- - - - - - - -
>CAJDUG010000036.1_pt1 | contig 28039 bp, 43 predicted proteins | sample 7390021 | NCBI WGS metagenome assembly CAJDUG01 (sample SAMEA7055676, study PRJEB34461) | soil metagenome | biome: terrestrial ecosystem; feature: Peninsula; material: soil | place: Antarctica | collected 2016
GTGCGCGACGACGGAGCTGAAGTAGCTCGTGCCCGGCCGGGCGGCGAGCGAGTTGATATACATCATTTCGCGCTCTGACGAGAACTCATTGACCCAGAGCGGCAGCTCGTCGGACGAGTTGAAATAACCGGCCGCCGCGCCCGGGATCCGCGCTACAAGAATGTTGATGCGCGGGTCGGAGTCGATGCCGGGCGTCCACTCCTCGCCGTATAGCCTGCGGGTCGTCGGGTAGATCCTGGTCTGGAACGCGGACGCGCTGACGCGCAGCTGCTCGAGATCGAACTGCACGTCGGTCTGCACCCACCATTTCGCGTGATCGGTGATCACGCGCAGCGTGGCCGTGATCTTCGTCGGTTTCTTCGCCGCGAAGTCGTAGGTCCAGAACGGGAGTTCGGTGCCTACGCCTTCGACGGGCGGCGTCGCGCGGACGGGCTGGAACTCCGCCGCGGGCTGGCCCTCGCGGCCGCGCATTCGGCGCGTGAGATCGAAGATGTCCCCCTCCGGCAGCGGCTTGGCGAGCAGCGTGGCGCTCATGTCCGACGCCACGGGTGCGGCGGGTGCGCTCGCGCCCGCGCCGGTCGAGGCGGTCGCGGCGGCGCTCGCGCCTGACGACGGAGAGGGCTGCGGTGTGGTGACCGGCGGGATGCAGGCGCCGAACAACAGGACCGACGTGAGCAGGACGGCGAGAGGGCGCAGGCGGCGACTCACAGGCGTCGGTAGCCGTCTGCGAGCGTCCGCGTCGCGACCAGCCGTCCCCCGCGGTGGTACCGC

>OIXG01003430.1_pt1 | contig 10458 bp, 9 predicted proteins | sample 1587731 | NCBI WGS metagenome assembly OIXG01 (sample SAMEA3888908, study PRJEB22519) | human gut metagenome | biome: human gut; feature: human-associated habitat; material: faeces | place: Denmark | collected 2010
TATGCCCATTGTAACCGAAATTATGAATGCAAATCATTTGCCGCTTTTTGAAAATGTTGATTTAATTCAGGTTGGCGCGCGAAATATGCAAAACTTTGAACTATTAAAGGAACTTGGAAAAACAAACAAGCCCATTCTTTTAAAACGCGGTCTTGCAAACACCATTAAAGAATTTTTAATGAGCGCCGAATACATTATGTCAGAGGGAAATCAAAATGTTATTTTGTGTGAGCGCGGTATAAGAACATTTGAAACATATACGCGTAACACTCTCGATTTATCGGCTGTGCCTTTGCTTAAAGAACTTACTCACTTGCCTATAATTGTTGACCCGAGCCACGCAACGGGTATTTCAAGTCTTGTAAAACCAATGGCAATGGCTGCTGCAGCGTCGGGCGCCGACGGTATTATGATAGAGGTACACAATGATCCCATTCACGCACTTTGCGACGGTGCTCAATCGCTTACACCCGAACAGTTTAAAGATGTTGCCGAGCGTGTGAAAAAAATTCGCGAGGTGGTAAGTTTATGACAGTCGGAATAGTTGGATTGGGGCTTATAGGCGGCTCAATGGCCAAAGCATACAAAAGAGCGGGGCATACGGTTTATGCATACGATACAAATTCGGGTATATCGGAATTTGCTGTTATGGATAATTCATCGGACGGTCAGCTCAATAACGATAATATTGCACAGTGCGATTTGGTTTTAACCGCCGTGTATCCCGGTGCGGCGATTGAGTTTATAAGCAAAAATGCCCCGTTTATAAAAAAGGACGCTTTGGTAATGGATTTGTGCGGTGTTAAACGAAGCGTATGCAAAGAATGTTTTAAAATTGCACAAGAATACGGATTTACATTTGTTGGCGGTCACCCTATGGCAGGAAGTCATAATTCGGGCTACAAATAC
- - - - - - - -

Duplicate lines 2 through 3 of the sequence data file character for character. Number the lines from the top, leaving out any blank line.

GTGCGCGACGACGGAGCTGAAGTAGCTCGTGCCCGGCCGGGCGGCGAGCGAGTTGATATACATCATTTCGCGCTCTGACGAGAACTCATTGACCCAGAGCGGCAGCTCGTCGGACGAGTTGAAATAACCGGCCGCCGCGCCCGGGATCCGCGCTACAAGAATGTTGATGCGCGGGTCGGAGTCGATGCCGGGCGTCCACTCCTCGCCGTATAGCCTGCGGGTCGTCGGGTAGATCCTGGTCTGGAACGCGGACGCGCTGACGCGCAGCTGCTCGAGATCGAACTGCACGTCGGTCTGCACCCACCATTTCGCGTGATCGGTGATCACGCGCAGCGTGGCCGTGATCTTCGTCGGTTTCTTCGCCGCGAAGTCGTAGGTCCAGAACGGGAGTTCGGTGCCTACGCCTTCGACGGGCGGCGTCGCGCGGACGGGCTGGAACTCCGCCGCGGGCTGGCCCTCGCGGCCGCGCATTCGGCGCGTGAGATCGAAGATGTCCCCCTCCGGCAGCGGCTTGGCGAGCAGCGTGGCGCTCATGTCCGACGCCACGGGTGCGGCGGGTGCGCTCGCGCCCGCGCCGGTCGAGGCGGTCGCGGCGGCGCTCGCGCCTGACGACGGAGAGGGCTGCGGTGTGGTGACCGGCGGGATGCAGGCGCCGAACAACAGGACCGACGTGAGCAGGACGGCGAGAGGGCGCAGGCGGCGACTCACAGGCGTCGGTAGCCGTCTGCGAGCGTCCGCGTCGCGACCAGCCGTCCCCCGCGGTGGTACCGC

>OIXG01003430.1_pt1 | contig 10458 bp, 9 predicted proteins | sample 1587731 | NCBI WGS metagenome assembly OIXG01 (sample SAMEA3888908, study PRJEB22519) | human gut metagenome | biome: human gut; feature: human-associated habitat; material: faeces | place: Denmark | collected 2010